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Meanwhile, in Europe

Shortly before Barack Obama will be sworn in as president, the European Union will get a new leader as well -- straight out of what former Defense Secretary Donald H. Rumsfeld would have considered “new Europe,” as opposed to established powers such as France and Germany that he famously dismissed as “old Europe.” That’s making Paris and Berlin nervous.

The Czech Republic will assume the EU presidency Jan. 1, marking only the second time a former communist nation has taken over the rotating six-month position (Slovenia held the job for the first half of this year). The country has closer ties to its Western neighbors than it did five years ago, when Rumsfeld was eagerly recruiting Eastern Europe to join the “coalition of the willing” taking part in the invasion of Iraq. Yet it remains deeply skeptical about European integration, government intervention to ease Europe’s financial crisis and the continent’s groundbreaking efforts to fight climate change. That’s not winning the Czechs many friends in Western capitals where such initiatives are top priorities.

If all that weren’t bad enough, Prime Minister Mirek Topolanek is in danger of losing his seat. His center-right party was routed in local elections last month, losing its majority in the upper house of Parliament, and now he’s facing calls for his resignation. So two months before Prague takes the reins of the EU, it’s not even clear who will be in charge in Prague.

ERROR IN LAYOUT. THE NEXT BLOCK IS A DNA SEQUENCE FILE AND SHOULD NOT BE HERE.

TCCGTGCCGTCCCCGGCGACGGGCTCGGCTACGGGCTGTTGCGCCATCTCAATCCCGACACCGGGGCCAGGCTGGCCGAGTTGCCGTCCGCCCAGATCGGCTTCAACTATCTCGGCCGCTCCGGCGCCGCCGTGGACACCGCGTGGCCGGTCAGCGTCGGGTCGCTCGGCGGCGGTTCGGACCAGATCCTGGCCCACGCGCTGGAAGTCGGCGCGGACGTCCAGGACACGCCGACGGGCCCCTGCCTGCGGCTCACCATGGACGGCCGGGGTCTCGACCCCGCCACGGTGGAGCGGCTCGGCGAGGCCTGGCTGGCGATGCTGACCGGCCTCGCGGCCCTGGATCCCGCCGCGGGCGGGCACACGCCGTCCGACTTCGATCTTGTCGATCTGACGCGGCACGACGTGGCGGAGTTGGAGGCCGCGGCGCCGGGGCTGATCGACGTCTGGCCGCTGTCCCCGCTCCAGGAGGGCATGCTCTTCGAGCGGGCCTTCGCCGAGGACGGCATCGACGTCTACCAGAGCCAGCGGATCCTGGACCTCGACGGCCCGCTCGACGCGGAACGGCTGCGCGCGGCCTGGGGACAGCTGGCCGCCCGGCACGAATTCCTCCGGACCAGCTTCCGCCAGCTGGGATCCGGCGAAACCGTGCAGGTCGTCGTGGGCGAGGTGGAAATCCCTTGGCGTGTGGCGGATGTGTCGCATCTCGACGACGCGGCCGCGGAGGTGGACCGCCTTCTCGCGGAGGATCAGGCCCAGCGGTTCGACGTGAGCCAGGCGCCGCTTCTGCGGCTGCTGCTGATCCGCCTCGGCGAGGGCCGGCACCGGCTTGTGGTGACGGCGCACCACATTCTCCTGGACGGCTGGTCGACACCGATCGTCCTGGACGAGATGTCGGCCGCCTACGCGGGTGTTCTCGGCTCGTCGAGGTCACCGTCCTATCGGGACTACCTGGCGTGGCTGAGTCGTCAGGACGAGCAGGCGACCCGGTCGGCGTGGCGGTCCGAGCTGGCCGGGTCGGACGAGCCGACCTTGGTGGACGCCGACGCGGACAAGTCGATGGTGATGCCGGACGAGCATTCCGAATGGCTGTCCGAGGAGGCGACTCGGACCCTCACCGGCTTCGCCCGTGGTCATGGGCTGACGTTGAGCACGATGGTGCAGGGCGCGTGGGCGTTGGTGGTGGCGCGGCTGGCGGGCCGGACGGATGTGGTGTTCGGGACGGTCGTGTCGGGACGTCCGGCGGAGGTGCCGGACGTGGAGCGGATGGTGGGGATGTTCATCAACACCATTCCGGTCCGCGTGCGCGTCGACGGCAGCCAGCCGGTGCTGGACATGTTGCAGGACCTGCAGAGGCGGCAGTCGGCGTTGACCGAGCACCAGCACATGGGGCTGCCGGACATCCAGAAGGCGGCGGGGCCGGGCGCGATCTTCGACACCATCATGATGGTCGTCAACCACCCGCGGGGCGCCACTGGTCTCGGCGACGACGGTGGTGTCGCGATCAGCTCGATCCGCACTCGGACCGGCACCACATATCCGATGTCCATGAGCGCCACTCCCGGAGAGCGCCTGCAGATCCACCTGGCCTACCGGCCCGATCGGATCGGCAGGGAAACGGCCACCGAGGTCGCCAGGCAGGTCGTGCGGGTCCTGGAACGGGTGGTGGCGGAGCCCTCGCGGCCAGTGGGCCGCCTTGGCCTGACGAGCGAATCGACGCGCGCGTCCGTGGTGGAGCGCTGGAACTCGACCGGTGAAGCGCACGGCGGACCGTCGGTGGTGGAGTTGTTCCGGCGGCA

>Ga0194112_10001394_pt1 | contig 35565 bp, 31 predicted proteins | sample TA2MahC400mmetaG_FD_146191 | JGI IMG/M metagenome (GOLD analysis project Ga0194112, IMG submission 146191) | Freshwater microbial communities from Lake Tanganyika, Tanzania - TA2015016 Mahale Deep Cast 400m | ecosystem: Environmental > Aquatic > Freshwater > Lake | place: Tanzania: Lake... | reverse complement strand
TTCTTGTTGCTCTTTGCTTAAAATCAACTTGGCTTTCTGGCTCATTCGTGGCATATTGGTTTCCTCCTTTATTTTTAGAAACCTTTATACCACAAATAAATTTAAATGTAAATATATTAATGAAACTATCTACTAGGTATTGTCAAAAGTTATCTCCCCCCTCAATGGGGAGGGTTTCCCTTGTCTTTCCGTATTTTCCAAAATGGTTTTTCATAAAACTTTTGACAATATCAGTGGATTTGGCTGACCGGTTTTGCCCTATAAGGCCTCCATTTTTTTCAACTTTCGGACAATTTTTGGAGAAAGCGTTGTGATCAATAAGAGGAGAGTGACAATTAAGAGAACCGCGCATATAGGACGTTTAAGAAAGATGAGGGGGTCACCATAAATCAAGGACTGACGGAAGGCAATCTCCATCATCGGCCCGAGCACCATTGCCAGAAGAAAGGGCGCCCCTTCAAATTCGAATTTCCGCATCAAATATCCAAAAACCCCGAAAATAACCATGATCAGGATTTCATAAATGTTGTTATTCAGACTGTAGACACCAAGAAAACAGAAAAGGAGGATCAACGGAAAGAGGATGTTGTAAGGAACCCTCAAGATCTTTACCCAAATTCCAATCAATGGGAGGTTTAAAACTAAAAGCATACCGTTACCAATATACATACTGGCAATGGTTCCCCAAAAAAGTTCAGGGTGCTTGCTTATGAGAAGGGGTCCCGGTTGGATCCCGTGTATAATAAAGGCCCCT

The president of the EU has few formal powers, but the head of state of the presiding country does get to set the agenda for the European Council and has a bully pulpit for advancing new initiatives. With Europe’s financial markets suffering as badly as those in the United States, the post takes on added symbolic importance. French President Nicolas Sarkozy, who has led the EU since July, has been widely credited with keeping Europe’s markets calm by calling summit meetings and proposing strategies for countries that have adopted the euro. Given the strong economic ties between Europe and the United States, a less reassuring EU leader could worsen matters on this side of the Atlantic.

The Czech Parliament has yet to vote on the Lisbon Treaty, a set of reforms for the EU that must be adopted by all 27 member states, and it’s unclear whether it will be approved. Prague, meanwhile, has refused to accept the euro and is angry at Western European states that are restoring ties to Russia despite that country’s invasion of Georgia this summer. So although Obama might find that having the pro-American Czech Republic in the EU presidency will ease his efforts to improve relations with Europe, Prague’s ascension promises to widen rifts in Europe’s relations with itself.

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